Medical device manufacturing is a complicated process filled with regulations and oversight every step of the way. While the FDA has limited scope with regards to punishing you for your supplier’s quality mistakes, problems upstream cause bigger problems downstream.

As you’re implementing your quality management system, make sure that you include ways to check and document your supply quality to maintain compliance with 21 CFR 820.50.

RELATED READING: How to Clear the 21 CFR 820.50 Hurdle in 7 Easy Steps

4. No Process for the Audit Itself

When the FDA shows up, you shouldn’t be scrambling nervously to figure out what to do. Plan ahead and have a process to follow during the audit.

Make sure that your plan includes:

  • A location where the inspectors can comfortably work.
  • Who is responsible for which pieces of information regarding your processes.
  • Which parties will be responsible for each piece of material the auditors could request.

5. Poor Complaint Handling

Many auditors will start by inspecting whether or not you have received complaints of potentially defective devices. The QS/GMP regulation stipulates that all complaints are required to be reviewed, evaluated, and documented by a formally designated individual or department. This unit is required to be staffed with individuals that have received proper training in response and investigation of complaints.

You are also required to have written procedures in place for how you process these complaints. Many manufacturers will store their complaints directly in the customer’s files. However, this is a red flag to auditors.

When your records are disjointed, it’s harder for you and the auditor to assess if you have recurring and similar complaints about a device. An auditor will want to know if you regularly perform an analysis of complaints or if you can easily produce documents that meet the definition of a complaint pursuant to 21 CFR 820.198.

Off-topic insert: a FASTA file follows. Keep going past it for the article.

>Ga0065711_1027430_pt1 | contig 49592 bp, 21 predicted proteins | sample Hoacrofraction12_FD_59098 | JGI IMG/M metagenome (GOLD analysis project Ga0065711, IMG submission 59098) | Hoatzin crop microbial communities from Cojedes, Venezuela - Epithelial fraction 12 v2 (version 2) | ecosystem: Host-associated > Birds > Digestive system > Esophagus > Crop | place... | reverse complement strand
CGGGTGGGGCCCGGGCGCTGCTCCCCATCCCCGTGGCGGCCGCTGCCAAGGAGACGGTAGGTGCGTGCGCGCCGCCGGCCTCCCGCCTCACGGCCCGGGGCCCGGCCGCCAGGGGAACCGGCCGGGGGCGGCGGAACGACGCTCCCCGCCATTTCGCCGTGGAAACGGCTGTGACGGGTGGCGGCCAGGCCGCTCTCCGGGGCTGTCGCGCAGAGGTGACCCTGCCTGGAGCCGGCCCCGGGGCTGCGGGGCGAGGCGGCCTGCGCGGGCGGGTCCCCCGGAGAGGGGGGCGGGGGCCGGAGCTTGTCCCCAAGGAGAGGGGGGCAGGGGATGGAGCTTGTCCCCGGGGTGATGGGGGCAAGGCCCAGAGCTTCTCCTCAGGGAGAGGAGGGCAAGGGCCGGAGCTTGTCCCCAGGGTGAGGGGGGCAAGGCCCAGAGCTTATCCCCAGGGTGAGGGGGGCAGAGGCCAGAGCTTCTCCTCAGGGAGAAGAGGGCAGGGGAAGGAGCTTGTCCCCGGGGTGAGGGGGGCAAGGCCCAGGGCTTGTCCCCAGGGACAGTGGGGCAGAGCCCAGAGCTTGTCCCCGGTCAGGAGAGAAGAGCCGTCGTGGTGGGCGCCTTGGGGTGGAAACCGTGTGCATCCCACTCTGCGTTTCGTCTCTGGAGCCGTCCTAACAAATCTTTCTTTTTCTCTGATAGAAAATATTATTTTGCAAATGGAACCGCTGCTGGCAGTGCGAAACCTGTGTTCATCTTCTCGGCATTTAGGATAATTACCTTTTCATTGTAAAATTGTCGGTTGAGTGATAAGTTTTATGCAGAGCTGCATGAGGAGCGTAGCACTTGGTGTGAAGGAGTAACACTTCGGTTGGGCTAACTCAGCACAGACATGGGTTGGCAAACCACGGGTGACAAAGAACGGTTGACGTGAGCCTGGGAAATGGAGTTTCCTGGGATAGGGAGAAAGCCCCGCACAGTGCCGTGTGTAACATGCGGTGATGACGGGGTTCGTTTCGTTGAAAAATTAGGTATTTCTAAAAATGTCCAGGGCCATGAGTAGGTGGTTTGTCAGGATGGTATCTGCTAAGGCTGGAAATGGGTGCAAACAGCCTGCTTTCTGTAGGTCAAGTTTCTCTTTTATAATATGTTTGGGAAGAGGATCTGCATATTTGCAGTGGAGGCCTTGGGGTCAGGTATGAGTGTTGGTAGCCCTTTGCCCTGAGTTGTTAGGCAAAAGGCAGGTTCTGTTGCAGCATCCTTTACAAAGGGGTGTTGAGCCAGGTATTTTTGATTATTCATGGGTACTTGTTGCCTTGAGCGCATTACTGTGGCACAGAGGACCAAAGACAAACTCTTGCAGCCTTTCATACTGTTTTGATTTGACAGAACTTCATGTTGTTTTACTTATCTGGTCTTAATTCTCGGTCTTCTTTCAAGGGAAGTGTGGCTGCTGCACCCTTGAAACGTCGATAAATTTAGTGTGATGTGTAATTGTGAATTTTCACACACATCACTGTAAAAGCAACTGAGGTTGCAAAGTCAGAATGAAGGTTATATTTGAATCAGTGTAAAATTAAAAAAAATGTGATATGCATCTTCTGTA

6. Using Disjointed Software

Disorganization is another red flag to an auditor. When your systems are disjointed and spread across spreadsheets, paper records, and in multiple places, they understand that you have a tough time staying organized and identifying problems. They also immediately see how much time they are going to waste during the audit.

Like any employee, when they recognize a long and tedious day beginning, this does not put the auditor in an agreeable mood and sets the tone for your audit before it even begins.

You should consider investing in a quality management software (QMS) to help you get organized. Request a demo of Qualio and learn how closed-loop quality management can help you be audit-ready 24/7/365.

7. Lack of Internal Auditing

An FDA audit should not be the only audit that you experience. If you are regularly conducting internal audits that include items from FDA audits, you will be more prepared when they come knocking.

Your internal audits will do more than ensure your compliance with federal regulations — they will also prepare your team.

You can improve your quality and documentation with the right training, tools, and experience. Training your team is a different problem to tackle. You need to create an environment and culture based on quality and proper documentation and prep your team for conducting themselves accordingly in an audit.

Learn how to build the right culture and processes by downloading our free eBook: 7 Things You Can Do Now to Improve Quality in Medical Device Product Development. New call-to-action

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Published by Robert Fenton July 2, 2019